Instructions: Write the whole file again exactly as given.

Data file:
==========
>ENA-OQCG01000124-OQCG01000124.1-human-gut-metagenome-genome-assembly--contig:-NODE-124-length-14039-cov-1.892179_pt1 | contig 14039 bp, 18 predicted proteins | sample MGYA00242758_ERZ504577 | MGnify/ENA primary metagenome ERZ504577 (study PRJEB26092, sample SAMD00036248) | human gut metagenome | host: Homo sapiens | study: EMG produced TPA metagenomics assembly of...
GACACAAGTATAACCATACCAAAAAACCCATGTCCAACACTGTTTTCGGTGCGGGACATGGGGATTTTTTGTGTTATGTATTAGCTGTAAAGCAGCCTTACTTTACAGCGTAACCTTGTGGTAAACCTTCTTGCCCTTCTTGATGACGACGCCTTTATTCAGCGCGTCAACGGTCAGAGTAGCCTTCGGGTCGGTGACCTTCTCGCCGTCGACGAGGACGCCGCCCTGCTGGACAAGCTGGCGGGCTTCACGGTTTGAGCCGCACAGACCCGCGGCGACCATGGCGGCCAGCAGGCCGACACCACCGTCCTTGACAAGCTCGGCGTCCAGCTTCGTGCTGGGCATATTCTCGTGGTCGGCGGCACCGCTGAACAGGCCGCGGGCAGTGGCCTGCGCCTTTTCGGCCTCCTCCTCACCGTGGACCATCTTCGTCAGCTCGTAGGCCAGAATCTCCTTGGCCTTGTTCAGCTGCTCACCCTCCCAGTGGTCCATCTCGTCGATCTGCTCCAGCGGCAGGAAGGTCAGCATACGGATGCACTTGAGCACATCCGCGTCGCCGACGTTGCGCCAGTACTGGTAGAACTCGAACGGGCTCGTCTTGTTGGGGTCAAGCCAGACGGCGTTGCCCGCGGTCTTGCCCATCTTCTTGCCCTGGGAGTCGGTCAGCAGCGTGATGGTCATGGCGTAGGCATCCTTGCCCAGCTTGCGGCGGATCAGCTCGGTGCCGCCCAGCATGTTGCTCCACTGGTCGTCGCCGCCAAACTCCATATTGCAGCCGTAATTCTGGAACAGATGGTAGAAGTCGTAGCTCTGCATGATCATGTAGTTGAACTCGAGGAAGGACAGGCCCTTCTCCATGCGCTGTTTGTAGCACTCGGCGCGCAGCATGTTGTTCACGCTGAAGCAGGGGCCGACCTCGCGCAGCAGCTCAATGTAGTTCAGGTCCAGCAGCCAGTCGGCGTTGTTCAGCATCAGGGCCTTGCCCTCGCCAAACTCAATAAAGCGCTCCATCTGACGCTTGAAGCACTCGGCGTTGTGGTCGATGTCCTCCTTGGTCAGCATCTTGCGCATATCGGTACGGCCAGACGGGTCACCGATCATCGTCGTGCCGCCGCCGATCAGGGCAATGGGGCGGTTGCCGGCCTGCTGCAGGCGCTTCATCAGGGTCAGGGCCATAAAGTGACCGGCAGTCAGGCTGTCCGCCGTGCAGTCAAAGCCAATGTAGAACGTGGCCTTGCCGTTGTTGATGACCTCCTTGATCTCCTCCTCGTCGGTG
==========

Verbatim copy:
>ENA-OQCG01000124-OQCG01000124.1-human-gut-metagenome-genome-assembly--contig:-NODE-124-length-14039-cov-1.892179_pt1 | contig 14039 bp, 18 predicted proteins | sample MGYA00242758_ERZ504577 | MGnify/ENA primary metagenome ERZ504577 (study PRJEB26092, sample SAMD00036248) | human gut metagenome | host: Homo sapiens | study: EMG produced TPA metagenomics assembly of...
GACACAAGTATAACCATACCAAAAAACCCATGTCCAACACTGTTTTCGGTGCGGGACATGGGGATTTTTTGTGTTATGTATTAGCTGTAAAGCAGCCTTACTTTACAGCGTAACCTTGTGGTAAACCTTCTTGCCCTTCTTGATGACGACGCCTTTATTCAGCGCGTCAACGGTCAGAGTAGCCTTCGGGTCGGTGACCTTCTCGCCGTCGACGAGGACGCCGCCCTGCTGGACAAGCTGGCGGGCTTCACGGTTTGAGCCGCACAGACCCGCGGCGACCATGGCGGCCAGCAGGCCGACACCACCGTCCTTGACAAGCTCGGCGTCCAGCTTCGTGCTGGGCATATTCTCGTGGTCGGCGGCACCGCTGAACAGGCCGCGGGCAGTGGCCTGCGCCTTTTCGGCCTCCTCCTCACCGTGGACCATCTTCGTCAGCTCGTAGGCCAGAATCTCCTTGGCCTTGTTCAGCTGCTCACCCTCCCAGTGGTCCATCTCGTCGATCTGCTCCAGCGGCAGGAAGGTCAGCATACGGATGCACTTGAGCACATCCGCGTCGCCGACGTTGCGCCAGTACTGGTAGAACTCGAACGGGCTCGTCTTGTTGGGGTCAAGCCAGACGGCGTTGCCCGCGGTCTTGCCCATCTTCTTGCCCTGGGAGTCGGTCAGCAGCGTGATGGTCATGGCGTAGGCATCCTTGCCCAGCTTGCGGCGGATCAGCTCGGTGCCGCCCAGCATGTTGCTCCACTGGTCGTCGCCGCCAAACTCCATATTGCAGCCGTAATTCTGGAACAGATGGTAGAAGTCGTAGCTCTGCATGATCATGTAGTTGAACTCGAGGAAGGACAGGCCCTTCTCCATGCGCTGTTTGTAGCACTCGGCGCGCAGCATGTTGTTCACGCTGAAGCAGGGGCCGACCTCGCGCAGCAGCTCAATGTAGTTCAGGTCCAGCAGCCAGTCGGCGTTGTTCAGCATCAGGGCCTTGCCCTCGCCAAACTCAATAAAGCGCTCCATCTGACGCTTGAAGCACTCGGCGTTGTGGTCGATGTCCTCCTTGGTCAGCATCTTGCGCATATCGGTACGGCCAGACGGGTCACCGATCATCGTCGTGCCGCCGCCGATCAGGGCAATGGGGCGGTTGCCGGCCTGCTGCAGGCGCTTCATCAGGGTCAGGGCCATAAAGTGACCGGCAGTCAGGCTGTCCGCCGTGCAGTCAAAGCCAATGTAGAACGTGGCCTTGCCGTTGTTGATGACCTCCTTGATCTCCTCCTCGTCGGTG